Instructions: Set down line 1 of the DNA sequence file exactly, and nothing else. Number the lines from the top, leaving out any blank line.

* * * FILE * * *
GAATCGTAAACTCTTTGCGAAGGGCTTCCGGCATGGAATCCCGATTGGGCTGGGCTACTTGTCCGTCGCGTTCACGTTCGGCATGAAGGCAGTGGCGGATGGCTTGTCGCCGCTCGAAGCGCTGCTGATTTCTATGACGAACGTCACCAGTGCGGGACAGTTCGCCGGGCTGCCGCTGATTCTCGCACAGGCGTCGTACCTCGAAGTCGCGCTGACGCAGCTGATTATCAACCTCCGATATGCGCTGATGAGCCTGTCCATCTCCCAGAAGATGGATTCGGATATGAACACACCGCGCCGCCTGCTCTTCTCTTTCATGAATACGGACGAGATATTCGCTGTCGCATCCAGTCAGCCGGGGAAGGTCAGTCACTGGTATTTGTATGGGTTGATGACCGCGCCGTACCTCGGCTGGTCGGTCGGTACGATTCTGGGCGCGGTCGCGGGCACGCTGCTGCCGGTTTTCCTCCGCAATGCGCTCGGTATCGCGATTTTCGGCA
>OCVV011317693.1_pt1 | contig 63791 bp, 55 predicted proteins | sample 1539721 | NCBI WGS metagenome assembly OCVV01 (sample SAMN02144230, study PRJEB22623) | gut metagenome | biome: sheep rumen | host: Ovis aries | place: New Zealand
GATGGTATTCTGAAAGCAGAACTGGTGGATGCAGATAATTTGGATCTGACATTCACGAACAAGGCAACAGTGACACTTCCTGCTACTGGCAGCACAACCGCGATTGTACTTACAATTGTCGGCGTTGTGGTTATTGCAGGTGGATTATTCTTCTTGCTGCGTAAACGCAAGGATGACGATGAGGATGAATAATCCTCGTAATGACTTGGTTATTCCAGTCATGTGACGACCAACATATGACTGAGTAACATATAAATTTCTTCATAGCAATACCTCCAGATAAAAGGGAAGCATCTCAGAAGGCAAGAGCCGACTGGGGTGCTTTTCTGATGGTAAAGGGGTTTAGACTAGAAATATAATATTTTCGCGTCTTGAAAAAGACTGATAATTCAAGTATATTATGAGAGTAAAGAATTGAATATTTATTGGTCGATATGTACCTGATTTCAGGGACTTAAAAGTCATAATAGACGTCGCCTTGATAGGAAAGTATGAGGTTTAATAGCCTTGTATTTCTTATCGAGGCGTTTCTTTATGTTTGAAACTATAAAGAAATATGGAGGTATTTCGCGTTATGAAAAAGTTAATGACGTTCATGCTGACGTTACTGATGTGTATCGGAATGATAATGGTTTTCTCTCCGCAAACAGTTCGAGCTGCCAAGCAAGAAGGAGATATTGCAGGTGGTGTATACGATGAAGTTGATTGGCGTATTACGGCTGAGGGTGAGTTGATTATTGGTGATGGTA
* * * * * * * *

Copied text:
GAATCGTAAACTCTTTGCGAAGGGCTTCCGGCATGGAATCCCGATTGGGCTGGGCTACTTGTCCGTCGCGTTCACGTTCGGCATGAAGGCAGTGGCGGATGGCTTGTCGCCGCTCGAAGCGCTGCTGATTTCTATGACGAACGTCACCAGTGCGGGACAGTTCGCCGGGCTGCCGCTGATTCTCGCACAGGCGTCGTACCTCGAAGTCGCGCTGACGCAGCTGATTATCAACCTCCGATATGCGCTGATGAGCCTGTCCATCTCCCAGAAGATGGATTCGGATATGAACACACCGCGCCGCCTGCTCTTCTCTTTCATGAATACGGACGAGATATTCGCTGTCGCATCCAGTCAGCCGGGGAAGGTCAGTCACTGGTATTTGTATGGGTTGATGACCGCGCCGTACCTCGGCTGGTCGGTCGGTACGATTCTGGGCGCGGTCGCGGGCACGCTGCTGCCGGTTTTCCTCCGCAATGCGCTCGGTATCGCGATTTTCGGCA